Health and Safety at Work Act 2015 Special Exemptions: Volunteers, School Boards

General / 20 November 2019
Health and Safety at Work Act 2015 Special Exemptions:  Volunteers, School Boards

A recent prosecution of a school board of trustees highlights the legal intricacies and exemptions set out in the Health and Safety at Work Act 2015 (HWSA).


A teacher and student fell 3.9 metres from mobile scaffold.  The scaffold was being used to set up lights in the auditorium.  The teacher and the student suffered serious injuries including lacerations, fractures and brain injuries.

The school had no policies or procedures for dealing with working at heights. The risk of falling was not managed adequately nor was the involvement of students fully contemplated.

The District Court ordered the Forest View High School Board of Trustees (Board) to pay $100,000 in reparation and imposed a health and safety project order as an alternative to a fine.

Trustees of a Board

The HSWA contains several exemptions from liability, including for a trustee of a board of a school appointed or elected under the Education Act 1989 (Trustee).  While the Board was prosecuted as a PCBU, the individual trustees, as officers, were exempt from any personal liability.

The Trustees must still discharge their individual due diligence obligations, but if they do not, they are exempt from prosecution as an officer.  Trustees can still be prosecuted if they are a worker or other person in the workplace.

Tips for PCBUs on Volunteer Officers

Officers who receive no reward for their involvement at governance level (Volunteer Officers) are also exempt. Like Trustees, Volunteer Officers hold due diligence obligations, but cannot be prosecuted.  To ensure Volunteer Officers maintain their status as volunteers and immunity from prosecution, they need to be cautious of any money exchanging hand outside of a direct reimbursement for out of pocket expenses.  For example, carefully consider any one-off ex gratia payments at the end of the year, or token payments for attendance at meetings.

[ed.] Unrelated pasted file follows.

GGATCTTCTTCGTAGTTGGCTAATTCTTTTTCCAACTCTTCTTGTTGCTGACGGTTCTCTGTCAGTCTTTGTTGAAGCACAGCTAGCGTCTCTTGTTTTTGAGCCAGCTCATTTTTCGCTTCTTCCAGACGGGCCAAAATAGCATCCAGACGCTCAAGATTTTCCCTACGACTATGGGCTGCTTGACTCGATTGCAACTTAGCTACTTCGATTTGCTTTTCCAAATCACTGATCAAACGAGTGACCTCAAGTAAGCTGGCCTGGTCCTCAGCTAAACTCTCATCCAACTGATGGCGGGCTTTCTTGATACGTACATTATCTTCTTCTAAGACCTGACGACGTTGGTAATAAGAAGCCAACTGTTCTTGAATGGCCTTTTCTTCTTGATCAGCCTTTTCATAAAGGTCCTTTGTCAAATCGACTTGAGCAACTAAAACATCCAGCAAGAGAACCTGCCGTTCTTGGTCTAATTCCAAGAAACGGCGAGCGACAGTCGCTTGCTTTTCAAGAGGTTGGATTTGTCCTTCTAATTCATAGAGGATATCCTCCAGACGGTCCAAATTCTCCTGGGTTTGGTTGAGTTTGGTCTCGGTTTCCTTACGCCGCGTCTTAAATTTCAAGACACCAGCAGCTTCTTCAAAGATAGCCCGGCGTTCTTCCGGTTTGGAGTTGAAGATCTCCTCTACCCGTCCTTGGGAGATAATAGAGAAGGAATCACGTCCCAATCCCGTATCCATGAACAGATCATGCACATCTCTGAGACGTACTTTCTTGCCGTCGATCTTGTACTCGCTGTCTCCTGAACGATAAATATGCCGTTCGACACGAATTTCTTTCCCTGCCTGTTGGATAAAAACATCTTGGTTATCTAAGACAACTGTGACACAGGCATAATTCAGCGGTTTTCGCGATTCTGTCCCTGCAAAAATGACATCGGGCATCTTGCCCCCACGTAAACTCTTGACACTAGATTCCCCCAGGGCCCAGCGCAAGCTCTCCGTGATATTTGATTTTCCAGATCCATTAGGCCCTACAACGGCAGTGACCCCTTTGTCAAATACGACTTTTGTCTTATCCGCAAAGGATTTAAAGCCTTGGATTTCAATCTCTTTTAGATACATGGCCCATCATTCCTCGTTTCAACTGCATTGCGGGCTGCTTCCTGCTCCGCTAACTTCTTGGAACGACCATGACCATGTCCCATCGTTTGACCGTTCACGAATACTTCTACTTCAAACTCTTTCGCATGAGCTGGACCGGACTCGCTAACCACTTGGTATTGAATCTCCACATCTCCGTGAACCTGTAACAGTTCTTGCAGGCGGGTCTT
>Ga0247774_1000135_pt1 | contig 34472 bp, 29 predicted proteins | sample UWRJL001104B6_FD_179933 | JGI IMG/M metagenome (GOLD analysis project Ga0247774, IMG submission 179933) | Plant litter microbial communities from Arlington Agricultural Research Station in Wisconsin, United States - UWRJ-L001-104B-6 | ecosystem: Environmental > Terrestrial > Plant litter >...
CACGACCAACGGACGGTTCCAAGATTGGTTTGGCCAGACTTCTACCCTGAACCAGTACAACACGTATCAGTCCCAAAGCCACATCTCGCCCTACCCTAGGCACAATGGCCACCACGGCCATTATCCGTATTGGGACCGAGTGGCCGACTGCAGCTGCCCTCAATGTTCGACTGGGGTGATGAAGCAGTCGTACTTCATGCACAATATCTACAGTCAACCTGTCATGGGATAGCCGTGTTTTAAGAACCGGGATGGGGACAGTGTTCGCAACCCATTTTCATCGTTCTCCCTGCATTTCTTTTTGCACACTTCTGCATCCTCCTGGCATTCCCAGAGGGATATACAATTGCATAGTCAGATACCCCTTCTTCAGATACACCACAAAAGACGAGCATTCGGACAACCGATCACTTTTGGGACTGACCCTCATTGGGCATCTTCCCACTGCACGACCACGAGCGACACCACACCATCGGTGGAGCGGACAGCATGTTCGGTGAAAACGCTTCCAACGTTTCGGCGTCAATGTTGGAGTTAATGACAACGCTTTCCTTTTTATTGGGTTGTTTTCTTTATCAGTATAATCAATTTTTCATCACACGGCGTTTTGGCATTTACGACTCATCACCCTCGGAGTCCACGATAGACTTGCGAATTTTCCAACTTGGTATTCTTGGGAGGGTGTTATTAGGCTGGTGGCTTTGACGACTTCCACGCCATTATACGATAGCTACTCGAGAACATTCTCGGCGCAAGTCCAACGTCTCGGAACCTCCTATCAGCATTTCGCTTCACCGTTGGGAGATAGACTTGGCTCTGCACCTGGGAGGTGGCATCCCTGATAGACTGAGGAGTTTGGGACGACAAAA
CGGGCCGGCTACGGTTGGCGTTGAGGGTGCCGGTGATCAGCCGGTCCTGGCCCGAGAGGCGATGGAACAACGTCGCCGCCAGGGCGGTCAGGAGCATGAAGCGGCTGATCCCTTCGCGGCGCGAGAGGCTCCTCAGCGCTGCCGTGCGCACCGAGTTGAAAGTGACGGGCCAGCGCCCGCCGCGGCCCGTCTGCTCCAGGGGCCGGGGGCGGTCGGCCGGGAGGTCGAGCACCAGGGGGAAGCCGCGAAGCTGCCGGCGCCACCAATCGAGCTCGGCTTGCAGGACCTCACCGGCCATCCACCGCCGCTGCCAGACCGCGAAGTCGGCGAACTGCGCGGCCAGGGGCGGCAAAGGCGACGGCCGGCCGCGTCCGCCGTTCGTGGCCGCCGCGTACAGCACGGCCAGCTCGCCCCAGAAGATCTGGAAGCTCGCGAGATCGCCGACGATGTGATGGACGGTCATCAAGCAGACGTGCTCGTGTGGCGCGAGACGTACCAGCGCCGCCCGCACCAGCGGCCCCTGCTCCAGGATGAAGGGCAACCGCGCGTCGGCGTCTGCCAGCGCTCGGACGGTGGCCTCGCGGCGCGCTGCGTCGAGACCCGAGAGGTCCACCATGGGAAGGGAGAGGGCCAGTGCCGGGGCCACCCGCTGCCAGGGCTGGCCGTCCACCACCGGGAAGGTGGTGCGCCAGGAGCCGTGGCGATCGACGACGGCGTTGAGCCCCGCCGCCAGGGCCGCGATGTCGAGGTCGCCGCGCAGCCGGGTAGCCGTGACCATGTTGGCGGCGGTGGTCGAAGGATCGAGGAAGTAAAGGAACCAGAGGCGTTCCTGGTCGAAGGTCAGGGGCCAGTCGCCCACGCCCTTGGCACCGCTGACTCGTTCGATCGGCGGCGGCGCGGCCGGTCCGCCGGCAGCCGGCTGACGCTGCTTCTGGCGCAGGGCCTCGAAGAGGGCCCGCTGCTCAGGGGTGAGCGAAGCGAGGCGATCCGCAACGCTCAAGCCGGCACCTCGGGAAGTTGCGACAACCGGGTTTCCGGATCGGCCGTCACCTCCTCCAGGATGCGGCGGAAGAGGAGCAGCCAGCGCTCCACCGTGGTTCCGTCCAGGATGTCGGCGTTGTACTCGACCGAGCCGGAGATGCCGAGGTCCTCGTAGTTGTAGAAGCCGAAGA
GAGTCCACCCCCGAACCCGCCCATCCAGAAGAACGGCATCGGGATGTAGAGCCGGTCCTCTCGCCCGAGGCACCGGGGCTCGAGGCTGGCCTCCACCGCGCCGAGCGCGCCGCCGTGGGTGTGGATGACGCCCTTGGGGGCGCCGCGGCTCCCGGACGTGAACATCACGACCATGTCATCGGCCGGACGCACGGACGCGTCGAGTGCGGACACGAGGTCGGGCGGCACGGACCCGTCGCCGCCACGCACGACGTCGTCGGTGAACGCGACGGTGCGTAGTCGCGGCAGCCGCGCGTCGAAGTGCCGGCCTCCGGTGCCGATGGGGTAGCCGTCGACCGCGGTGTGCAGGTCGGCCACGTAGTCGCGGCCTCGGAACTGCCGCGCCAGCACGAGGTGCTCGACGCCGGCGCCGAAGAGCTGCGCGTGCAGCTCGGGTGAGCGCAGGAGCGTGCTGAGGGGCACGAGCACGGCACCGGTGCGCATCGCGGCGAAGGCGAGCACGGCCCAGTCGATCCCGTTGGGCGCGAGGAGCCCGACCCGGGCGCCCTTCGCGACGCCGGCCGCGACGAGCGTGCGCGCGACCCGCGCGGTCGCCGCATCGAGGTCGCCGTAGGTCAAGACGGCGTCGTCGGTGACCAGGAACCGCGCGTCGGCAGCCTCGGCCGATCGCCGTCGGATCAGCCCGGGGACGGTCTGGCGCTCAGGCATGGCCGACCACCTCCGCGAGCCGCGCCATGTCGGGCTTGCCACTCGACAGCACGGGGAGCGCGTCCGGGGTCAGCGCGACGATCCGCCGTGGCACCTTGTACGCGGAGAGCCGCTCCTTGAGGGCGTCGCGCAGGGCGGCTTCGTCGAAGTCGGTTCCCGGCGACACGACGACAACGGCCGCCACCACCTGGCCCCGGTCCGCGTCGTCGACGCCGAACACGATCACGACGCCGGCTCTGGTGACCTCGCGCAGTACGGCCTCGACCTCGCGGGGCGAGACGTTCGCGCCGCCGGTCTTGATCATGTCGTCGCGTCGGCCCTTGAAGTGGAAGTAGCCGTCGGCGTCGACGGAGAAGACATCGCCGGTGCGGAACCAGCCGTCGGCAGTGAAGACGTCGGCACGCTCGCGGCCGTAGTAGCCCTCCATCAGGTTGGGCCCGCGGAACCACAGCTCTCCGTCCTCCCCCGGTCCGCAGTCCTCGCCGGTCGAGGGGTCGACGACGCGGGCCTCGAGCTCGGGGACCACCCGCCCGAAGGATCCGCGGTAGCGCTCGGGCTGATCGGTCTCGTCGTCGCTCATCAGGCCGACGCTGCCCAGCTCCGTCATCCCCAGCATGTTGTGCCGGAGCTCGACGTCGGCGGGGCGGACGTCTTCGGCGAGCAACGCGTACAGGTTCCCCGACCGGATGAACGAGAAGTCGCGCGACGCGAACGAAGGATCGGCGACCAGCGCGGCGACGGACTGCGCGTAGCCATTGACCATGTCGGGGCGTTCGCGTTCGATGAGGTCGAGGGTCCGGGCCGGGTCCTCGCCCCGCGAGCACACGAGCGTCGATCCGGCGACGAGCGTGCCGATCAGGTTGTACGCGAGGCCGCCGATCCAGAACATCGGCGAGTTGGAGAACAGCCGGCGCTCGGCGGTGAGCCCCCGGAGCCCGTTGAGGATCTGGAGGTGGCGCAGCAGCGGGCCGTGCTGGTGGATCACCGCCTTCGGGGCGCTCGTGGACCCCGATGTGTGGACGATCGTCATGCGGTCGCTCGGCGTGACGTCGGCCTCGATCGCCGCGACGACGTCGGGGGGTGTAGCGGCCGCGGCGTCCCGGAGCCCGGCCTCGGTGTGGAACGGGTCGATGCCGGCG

The status of an entity and their individuals can often require detailed analysis.  If you have questions about whether your entity is a PCBU under the HSWA, you’re unsure who an officer within that PCBU is, or whether there are any applicable exemptions as to liability, contact the team.

Disclaimer:  We remind you that while this article provides commentary on employment law and health and safety topics, it should not be used as a substitute for legal or professional advice for specific situations.  Please seek legal advice from your lawyer for any questions specific to your workplace.

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